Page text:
But when the FBI reviewed its performance leading up to the April 15, 2013, Boston bombing by Tamerlan and Dzhokhar Tsarnaev that killed three people and left 260 wounded, there were still shortcomings.

“In April 2014, a multi-agency Inspector General review of the FBI’s actions in assessing Tamerlan Tsarnaev, one of the HVEs who carried out the terrorist attack, found that the FBI counterterrorism agent assigned to the Guardian assessment did not take certain available steps to evaluate the subject,” the report said.

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Although an initial assessment said Tsarnev had “no nexus to terrorism,” his file was flagged to note any overseas travel. However, the agency never investigated after Tsarnev went to Russia, even though “FBI supervisors stated that Tsarnaev’s travel to Russia was significant and warranted further investigation.”

Other attacks cited where the FBI had the attacker on its radar but closed its preliminary investigation include a failed attack in Garland, Texas, on May 30, 2015, that left the two shooters, Elton Simpson and Nadir Soofi, dead; bombings in New York and New Jersey in September 2016 that injured 30 people, and a Jan. 6, 2017 attack at the Fort Lauderdale Airport that left five people dead.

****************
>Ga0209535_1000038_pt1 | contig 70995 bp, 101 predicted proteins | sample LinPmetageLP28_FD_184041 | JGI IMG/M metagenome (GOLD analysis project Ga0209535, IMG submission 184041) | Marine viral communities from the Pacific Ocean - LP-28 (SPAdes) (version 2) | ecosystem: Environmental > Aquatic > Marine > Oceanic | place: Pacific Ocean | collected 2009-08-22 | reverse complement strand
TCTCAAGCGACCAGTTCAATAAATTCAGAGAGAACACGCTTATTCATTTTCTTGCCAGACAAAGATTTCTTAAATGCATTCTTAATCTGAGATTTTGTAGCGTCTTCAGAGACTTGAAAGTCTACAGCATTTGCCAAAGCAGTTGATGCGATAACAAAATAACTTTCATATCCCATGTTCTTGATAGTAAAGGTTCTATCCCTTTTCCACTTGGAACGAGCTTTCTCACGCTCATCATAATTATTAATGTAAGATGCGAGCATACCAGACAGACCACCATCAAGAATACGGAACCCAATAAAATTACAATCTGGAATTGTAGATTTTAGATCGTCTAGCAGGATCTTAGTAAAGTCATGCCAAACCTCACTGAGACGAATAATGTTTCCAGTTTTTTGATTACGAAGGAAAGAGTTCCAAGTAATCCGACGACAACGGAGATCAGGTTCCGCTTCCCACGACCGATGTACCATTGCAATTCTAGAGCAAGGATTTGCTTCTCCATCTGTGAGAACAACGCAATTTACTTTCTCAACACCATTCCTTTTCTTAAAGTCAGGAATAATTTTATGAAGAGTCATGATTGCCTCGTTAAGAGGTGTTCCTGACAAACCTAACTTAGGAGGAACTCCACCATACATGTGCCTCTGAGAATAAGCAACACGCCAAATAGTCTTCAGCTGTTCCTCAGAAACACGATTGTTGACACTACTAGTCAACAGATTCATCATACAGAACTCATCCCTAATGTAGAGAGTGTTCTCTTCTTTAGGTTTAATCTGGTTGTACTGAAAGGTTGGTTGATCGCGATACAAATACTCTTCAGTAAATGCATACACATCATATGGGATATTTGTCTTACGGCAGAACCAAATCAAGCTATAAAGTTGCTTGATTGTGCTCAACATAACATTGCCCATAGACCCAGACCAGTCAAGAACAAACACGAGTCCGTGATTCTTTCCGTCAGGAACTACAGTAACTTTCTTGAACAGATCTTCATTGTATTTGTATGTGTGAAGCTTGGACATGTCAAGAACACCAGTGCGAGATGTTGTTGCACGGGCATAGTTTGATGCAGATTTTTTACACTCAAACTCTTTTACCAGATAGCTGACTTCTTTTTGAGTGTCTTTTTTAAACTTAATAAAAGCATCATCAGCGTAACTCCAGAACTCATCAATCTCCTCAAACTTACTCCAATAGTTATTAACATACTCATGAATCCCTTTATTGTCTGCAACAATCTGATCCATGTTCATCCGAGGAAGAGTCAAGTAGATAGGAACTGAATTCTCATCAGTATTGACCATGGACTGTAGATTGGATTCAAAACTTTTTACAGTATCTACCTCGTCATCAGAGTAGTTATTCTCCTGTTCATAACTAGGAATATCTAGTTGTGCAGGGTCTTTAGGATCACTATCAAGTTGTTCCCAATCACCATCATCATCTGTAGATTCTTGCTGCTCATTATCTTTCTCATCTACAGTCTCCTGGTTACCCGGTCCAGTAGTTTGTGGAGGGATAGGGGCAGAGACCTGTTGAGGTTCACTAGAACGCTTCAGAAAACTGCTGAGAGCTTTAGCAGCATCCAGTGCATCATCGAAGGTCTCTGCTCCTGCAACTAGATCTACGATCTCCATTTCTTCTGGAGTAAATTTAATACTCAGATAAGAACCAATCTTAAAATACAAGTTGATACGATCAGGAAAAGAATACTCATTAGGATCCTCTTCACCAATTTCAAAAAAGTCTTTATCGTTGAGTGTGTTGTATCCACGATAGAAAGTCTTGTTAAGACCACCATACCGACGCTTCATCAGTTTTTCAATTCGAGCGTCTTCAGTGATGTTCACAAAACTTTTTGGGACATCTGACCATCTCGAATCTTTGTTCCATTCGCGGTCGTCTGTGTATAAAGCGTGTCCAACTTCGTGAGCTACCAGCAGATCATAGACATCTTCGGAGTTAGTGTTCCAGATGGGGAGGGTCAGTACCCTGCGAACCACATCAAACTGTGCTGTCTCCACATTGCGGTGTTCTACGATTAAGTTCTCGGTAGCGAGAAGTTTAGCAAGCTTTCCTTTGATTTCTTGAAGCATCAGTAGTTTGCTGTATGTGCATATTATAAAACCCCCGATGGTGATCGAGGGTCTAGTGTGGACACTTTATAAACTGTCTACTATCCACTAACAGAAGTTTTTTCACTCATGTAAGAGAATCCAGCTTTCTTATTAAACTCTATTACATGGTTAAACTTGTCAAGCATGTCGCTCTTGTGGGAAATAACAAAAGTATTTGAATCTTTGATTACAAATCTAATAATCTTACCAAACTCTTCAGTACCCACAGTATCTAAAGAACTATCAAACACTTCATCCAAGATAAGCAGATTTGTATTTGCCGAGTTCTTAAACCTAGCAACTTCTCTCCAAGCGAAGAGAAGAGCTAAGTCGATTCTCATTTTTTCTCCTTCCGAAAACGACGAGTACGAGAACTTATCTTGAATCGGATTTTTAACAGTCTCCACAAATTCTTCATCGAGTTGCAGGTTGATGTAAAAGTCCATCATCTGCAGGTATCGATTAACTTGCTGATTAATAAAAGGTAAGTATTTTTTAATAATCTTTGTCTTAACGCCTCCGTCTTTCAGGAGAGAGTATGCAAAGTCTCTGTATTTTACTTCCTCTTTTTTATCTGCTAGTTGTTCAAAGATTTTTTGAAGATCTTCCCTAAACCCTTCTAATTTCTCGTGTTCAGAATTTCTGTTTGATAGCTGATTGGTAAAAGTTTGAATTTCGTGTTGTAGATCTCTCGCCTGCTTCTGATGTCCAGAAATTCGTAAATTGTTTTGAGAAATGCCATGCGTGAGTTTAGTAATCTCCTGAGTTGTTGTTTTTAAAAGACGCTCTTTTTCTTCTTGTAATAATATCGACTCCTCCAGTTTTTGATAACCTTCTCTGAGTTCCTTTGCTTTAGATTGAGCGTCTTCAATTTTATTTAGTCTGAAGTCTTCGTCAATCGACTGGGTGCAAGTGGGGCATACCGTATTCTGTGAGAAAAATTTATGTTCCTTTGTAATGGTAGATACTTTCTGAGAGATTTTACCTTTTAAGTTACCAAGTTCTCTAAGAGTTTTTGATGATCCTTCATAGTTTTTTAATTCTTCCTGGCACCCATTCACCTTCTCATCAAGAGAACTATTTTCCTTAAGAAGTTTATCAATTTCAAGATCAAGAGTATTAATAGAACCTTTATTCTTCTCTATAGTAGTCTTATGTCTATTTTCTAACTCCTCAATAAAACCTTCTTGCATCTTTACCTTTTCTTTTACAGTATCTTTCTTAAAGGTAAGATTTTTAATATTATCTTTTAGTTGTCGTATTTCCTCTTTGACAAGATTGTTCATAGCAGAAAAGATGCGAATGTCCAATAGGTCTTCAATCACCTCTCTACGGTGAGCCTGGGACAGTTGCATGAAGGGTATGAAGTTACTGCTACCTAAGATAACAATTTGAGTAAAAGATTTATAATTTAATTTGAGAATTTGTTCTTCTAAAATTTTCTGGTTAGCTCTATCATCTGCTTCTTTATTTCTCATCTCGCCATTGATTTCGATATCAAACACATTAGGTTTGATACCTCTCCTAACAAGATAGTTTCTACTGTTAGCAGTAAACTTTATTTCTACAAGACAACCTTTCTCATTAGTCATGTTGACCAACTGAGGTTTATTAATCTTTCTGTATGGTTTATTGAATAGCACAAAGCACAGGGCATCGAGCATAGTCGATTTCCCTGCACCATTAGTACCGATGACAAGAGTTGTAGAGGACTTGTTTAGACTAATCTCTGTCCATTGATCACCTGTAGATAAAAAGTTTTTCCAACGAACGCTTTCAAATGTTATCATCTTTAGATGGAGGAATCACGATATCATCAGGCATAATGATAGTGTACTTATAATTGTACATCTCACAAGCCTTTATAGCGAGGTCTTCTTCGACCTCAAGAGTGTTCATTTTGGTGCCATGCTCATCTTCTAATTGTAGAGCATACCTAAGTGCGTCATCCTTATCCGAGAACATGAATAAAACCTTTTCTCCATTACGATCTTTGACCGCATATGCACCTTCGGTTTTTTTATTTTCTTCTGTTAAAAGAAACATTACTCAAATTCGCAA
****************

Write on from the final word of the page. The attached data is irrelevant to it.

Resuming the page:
“This report noted that threat information related to Elton Simpson was … not acted upon because field office agents did not interpret the information as portraying a significant threat, which resulted in a missed opportunity to avert the attack. The report also stated that although the field office subsequently received additional information regarding Simpson and opened an investigation on him, the field office did not open an assessment on Simpson’s roommate who also had indications of radical behavior and participated in the Garland terrorist attack,” the report said.

Omar Mateen, the shooter in the 2016 Pulse nightclub attack in Orlando, was the subject of an initial investigation that was opened in 2013 and closed in 2014, the report said.

“[T]he FBI found that Mateen had a documented history of mental health issues, but according to the FBI Inspection Division, the investigation did not properly address the underlying risk of his mental health condition. After the FBI closed the investigation, Mateen committed a terrorist attack in Orlando, Florida, and killed 49 people,” the report said.

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Jack Davis is a freelance writer who joined The Western Journal in July 2015 and chronicled the campaign that saw President Donald Trump elected. Since then, he has written extensively for The Western Journal on the Trump administration as well as foreign policy and military issues.
Jack Davis is a freelance writer who joined The Western Journal in July 2015 and chronicled the campaign that saw President Donald Trump elected. Since then, he has written extensively for The Western Journal on the Trump administration as well as foreign policy and military issues.
Jack can be reached at